The two processes ARE related.  You can’t turn up all the ovens and not expect to burn some steak, nor can you broil a lot of beef without shifting the average meal from medium rare to well done.  A breed like Border Collies is mostly a slow burn save for a few popular sires who more than make up for their small number by their significant impact on the breed.  In Tollers or Cavaliers, you also have the issue of extreme population effects trumping recent breeding patterns: too few founders make inbreeding unavoidable even though breeders on the whole aren’t trying to close breed individual litters.

jackied – 4th Oct 2011, 8:26 am

The problem with Border Collies is that just a few champion sires were used so extensively for breeding that their genes came to dominate the entire breed, even though there are so many Border Collies registered. Detailed analysis of the ISDS studbook reveals that genetically the foundation stock of Border Collies is equivalent to just 8 dogs, worse than many ‘rare’ breeds.

Probably the only redeeming feature is that in the past the emphasis on performance over appearance in BCs has been stronger than in some other breeds.

Yes!  But it’s important to note that the 8 genomes is not the original founding population, rather the breed has been pared down from the original founders and their theoretical genomes down to just 8 today.  Many rare breeds (and some quite popular breeds) have the problem of having a founding population that is quite small.

Border Collies have around 1000 nominal “founders,” and in the ISDS there are just under 650 that still have any influence on the current population. As you can see from the following chart, there are several means of looking at genetic variability in a breed and like-sounding terms are not always directly comparable.

The effective number of unique Border Collie genomes across the entire extant ISDS population is only 8.3 individuals worth of information.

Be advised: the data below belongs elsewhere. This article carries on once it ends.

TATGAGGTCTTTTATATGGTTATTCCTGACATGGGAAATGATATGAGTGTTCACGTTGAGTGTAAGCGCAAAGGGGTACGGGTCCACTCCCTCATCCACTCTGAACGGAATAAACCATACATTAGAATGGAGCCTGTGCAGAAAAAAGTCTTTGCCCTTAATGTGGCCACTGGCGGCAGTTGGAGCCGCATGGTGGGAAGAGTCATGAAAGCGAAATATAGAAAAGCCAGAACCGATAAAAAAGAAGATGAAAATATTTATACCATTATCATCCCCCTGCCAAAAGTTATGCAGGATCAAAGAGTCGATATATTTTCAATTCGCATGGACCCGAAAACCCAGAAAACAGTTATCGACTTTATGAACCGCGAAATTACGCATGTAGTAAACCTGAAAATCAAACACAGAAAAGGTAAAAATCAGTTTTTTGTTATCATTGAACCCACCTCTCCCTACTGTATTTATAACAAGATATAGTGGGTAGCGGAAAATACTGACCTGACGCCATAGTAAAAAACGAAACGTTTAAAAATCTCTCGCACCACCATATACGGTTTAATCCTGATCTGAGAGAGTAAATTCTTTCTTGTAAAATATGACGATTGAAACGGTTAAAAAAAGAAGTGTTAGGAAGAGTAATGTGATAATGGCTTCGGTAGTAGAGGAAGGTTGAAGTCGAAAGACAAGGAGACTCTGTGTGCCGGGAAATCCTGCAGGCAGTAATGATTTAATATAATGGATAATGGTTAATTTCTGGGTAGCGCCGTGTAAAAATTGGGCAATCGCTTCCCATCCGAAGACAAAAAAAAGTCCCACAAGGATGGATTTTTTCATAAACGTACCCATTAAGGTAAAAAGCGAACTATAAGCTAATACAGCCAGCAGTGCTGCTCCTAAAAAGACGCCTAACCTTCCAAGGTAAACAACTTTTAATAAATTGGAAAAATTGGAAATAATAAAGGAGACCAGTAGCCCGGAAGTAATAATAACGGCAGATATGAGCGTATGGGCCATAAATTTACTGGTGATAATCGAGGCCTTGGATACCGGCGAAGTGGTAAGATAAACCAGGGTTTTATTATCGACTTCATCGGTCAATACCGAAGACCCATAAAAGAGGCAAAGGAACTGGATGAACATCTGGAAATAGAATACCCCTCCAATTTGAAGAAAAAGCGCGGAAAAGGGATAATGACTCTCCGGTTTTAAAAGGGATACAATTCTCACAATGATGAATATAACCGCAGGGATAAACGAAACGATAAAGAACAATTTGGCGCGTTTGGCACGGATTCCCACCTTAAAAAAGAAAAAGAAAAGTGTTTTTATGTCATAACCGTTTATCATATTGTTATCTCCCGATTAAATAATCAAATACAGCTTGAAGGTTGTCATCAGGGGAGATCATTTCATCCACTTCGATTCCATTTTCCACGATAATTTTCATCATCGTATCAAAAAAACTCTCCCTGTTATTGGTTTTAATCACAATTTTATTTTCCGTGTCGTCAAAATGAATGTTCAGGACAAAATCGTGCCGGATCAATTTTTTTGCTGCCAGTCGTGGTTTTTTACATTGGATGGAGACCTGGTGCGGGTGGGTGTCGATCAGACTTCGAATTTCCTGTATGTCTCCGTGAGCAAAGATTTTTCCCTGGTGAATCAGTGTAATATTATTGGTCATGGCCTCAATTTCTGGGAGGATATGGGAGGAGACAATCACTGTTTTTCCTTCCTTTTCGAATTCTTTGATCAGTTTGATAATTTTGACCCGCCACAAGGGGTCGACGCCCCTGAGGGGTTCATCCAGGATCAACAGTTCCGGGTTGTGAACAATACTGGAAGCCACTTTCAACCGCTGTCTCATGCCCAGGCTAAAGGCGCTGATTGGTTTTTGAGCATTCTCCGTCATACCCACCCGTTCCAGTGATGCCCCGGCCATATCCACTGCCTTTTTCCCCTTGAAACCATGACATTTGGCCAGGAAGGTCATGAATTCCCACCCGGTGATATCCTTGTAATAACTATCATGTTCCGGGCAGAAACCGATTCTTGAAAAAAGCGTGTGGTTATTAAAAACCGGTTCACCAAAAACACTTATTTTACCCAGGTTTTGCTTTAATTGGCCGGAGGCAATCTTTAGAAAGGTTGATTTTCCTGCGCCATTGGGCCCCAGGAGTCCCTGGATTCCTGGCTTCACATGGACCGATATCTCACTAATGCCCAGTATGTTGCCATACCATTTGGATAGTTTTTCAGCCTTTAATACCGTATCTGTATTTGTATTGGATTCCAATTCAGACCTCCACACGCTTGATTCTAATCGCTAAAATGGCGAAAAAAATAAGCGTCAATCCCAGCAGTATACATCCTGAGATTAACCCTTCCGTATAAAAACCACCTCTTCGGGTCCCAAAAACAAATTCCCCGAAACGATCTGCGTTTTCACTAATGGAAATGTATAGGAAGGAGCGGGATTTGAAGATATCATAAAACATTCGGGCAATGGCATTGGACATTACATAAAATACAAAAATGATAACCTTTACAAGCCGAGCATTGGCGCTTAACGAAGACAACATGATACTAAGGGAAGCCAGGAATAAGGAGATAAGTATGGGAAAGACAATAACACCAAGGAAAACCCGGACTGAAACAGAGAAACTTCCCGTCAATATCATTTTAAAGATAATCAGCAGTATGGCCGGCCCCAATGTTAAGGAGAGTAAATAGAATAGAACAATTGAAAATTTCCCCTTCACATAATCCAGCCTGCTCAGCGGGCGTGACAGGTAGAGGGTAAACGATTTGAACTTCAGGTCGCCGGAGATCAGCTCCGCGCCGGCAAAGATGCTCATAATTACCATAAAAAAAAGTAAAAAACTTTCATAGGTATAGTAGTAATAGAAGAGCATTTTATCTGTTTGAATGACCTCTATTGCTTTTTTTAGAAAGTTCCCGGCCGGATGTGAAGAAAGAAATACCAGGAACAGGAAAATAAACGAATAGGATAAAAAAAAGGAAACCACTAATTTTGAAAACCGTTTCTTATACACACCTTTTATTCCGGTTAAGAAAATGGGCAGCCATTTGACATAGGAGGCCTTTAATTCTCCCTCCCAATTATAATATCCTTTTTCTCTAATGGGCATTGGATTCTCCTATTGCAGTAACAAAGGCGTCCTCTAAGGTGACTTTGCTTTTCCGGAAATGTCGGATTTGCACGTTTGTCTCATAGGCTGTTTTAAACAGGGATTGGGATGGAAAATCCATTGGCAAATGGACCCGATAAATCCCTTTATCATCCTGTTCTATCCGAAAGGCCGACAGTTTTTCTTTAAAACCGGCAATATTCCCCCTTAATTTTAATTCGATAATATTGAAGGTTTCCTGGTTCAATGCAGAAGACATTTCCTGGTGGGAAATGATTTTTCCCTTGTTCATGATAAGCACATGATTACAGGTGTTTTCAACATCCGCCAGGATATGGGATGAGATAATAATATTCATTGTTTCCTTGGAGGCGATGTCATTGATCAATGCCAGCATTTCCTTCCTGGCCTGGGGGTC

So I don’t know how BCs compare to rare breeds without being able to look directly at the same information, but the message I think this data is telling is that BCs are not special in regards to the general trend in all closed populations to lose genetic information over time, often quickly.

mum24dog – 4th Oct 2011, 8:26 am

But then most BCs/WSDs won’t be ISDS registered so who knows what has gone into their genetic make up?
And just because a dog is ISDS registered doesn’t mean that it only has BC genes – google Turnbull’s Blue – a Beardie whose line still throws up hairy faced dogs today. (I assume we’re ignoring the KC version and discussing the real thing.)

It would be a major error to draw conclusions about a breed as whole from only registered dogs of a working type breed – a clear case of selection bias. There must be 1000s of dogs that warrant the description of BC out there going about their daily job that pass right under the ISDS radar.

And of course we can’t ignore the culling factor. Many dogs don’t reach an age to test their genetics for one reason or another.

But at least the ISDS stud book isn’t closed like that of any breed unfortunate enough to have caught the eye of the KC. Dogs still can obtain registration on merit.

The ISDS population is special and significant in all Border Collies.  This is the founding population and every single border collie on the planet can be traced back  to ISDS registered dogs and I’d venture to say that the vast majority of BC genetics worldwide are from ISDS registered stock originally.  One cannot claim to understand the genetics of the breed without knowing the ISDS studbook.